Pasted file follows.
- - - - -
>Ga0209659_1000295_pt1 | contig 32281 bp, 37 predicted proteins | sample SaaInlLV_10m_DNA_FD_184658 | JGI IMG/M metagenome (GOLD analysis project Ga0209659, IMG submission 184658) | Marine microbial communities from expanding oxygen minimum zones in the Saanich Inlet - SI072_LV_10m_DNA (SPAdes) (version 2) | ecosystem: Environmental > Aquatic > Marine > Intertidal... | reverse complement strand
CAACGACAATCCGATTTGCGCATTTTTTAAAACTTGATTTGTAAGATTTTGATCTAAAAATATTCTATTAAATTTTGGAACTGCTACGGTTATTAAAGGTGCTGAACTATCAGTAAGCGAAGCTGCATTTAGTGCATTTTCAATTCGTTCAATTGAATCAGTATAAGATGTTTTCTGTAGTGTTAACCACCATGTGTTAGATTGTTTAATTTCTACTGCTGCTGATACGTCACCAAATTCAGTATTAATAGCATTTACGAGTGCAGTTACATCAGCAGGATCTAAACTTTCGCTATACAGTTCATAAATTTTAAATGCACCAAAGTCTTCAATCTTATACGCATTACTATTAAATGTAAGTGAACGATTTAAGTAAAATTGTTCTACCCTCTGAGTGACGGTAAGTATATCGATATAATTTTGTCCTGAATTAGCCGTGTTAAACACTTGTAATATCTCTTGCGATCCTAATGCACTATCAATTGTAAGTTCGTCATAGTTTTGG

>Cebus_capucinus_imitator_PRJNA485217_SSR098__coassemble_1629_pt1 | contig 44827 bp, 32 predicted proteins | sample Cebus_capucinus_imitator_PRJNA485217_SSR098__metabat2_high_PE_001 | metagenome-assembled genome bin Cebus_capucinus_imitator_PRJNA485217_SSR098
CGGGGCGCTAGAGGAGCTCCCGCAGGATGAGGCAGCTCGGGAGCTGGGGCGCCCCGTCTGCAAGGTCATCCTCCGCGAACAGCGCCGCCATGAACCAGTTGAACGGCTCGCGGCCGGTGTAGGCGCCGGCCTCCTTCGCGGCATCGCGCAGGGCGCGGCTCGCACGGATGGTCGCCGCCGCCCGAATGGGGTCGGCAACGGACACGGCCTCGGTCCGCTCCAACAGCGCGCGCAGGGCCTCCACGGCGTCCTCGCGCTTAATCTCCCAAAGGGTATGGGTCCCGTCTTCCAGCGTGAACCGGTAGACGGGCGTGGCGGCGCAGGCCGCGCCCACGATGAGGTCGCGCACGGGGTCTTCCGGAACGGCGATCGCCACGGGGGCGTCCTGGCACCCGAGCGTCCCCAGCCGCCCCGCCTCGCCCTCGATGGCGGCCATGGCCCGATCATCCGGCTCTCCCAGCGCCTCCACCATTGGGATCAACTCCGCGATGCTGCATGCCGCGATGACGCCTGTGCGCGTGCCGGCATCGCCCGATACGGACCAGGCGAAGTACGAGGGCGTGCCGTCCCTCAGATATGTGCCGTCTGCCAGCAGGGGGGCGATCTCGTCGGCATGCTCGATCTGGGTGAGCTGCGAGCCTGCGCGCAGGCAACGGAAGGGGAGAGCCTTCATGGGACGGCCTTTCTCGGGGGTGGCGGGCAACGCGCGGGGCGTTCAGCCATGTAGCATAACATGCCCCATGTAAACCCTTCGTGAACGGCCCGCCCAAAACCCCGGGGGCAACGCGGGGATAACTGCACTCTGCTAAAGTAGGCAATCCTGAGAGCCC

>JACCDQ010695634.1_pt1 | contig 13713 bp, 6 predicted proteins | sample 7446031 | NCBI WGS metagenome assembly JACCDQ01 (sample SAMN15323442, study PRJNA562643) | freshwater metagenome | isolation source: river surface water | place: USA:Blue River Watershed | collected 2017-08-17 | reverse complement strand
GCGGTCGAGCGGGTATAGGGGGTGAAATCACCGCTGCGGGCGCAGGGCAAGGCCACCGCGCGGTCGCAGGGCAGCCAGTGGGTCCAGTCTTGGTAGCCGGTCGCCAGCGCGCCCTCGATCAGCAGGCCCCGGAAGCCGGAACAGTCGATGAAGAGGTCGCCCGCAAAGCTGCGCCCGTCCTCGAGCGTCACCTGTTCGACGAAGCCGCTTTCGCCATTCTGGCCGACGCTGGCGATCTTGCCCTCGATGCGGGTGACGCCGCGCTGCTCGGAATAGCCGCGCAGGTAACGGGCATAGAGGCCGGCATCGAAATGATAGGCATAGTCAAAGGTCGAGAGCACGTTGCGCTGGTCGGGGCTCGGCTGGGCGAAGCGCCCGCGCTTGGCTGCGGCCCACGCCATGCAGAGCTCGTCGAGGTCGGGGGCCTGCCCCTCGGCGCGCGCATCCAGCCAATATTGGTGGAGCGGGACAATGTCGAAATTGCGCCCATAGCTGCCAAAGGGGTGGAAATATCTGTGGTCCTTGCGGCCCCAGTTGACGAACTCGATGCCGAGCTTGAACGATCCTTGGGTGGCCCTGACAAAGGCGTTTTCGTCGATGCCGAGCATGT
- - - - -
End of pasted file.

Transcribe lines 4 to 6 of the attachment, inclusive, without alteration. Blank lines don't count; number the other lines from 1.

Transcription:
CGGGGCGCTAGAGGAGCTCCCGCAGGATGAGGCAGCTCGGGAGCTGGGGCGCCCCGTCTGCAAGGTCATCCTCCGCGAACAGCGCCGCCATGAACCAGTTGAACGGCTCGCGGCCGGTGTAGGCGCCGGCCTCCTTCGCGGCATCGCGCAGGGCGCGGCTCGCACGGATGGTCGCCGCCGCCCGAATGGGGTCGGCAACGGACACGGCCTCGGTCCGCTCCAACAGCGCGCGCAGGGCCTCCACGGCGTCCTCGCGCTTAATCTCCCAAAGGGTATGGGTCCCGTCTTCCAGCGTGAACCGGTAGACGGGCGTGGCGGCGCAGGCCGCGCCCACGATGAGGTCGCGCACGGGGTCTTCCGGAACGGCGATCGCCACGGGGGCGTCCTGGCACCCGAGCGTCCCCAGCCGCCCCGCCTCGCCCTCGATGGCGGCCATGGCCCGATCATCCGGCTCTCCCAGCGCCTCCACCATTGGGATCAACTCCGCGATGCTGCATGCCGCGATGACGCCTGTGCGCGTGCCGGCATCGCCCGATACGGACCAGGCGAAGTACGAGGGCGTGCCGTCCCTCAGATATGTGCCGTCTGCCAGCAGGGGGGCGATCTCGTCGGCATGCTCGATCTGGGTGAGCTGCGAGCCTGCGCGCAGGCAACGGAAGGGGAGAGCCTTCATGGGACGGCCTTTCTCGGGGGTGGCGGGCAACGCGCGGGGCGTTCAGCCATGTAGCATAACATGCCCCATGTAAACCCTTCGTGAACGGCCCGCCCAAAACCCCGGGGGCAACGCGGGGATAACTGCACTCTGCTAAAGTAGGCAATCCTGAGAGCCC

>JACCDQ010695634.1_pt1 | contig 13713 bp, 6 predicted proteins | sample 7446031 | NCBI WGS metagenome assembly JACCDQ01 (sample SAMN15323442, study PRJNA562643) | freshwater metagenome | isolation source: river surface water | place: USA:Blue River Watershed | collected 2017-08-17 | reverse complement strand
GCGGTCGAGCGGGTATAGGGGGTGAAATCACCGCTGCGGGCGCAGGGCAAGGCCACCGCGCGGTCGCAGGGCAGCCAGTGGGTCCAGTCTTGGTAGCCGGTCGCCAGCGCGCCCTCGATCAGCAGGCCCCGGAAGCCGGAACAGTCGATGAAGAGGTCGCCCGCAAAGCTGCGCCCGTCCTCGAGCGTCACCTGTTCGACGAAGCCGCTTTCGCCATTCTGGCCGACGCTGGCGATCTTGCCCTCGATGCGGGTGACGCCGCGCTGCTCGGAATAGCCGCGCAGGTAACGGGCATAGAGGCCGGCATCGAAATGATAGGCATAGTCAAAGGTCGAGAGCACGTTGCGCTGGTCGGGGCTCGGCTGGGCGAAGCGCCCGCGCTTGGCTGCGGCCCACGCCATGCAGAGCTCGTCGAGGTCGGGGGCCTGCCCCTCGGCGCGCGCATCCAGCCAATATTGGTGGAGCGGGACAATGTCGAAATTGCGCCCATAGCTGCCAAAGGGGTGGAAATATCTGTGGTCCTTGCGGCCCCAGTTGACGAACTCGATGCCGAGCTTGAACGATCCTTGGGTGGCCCTGACAAAGGCGTTTTCGTCGATGCCGAGCATGT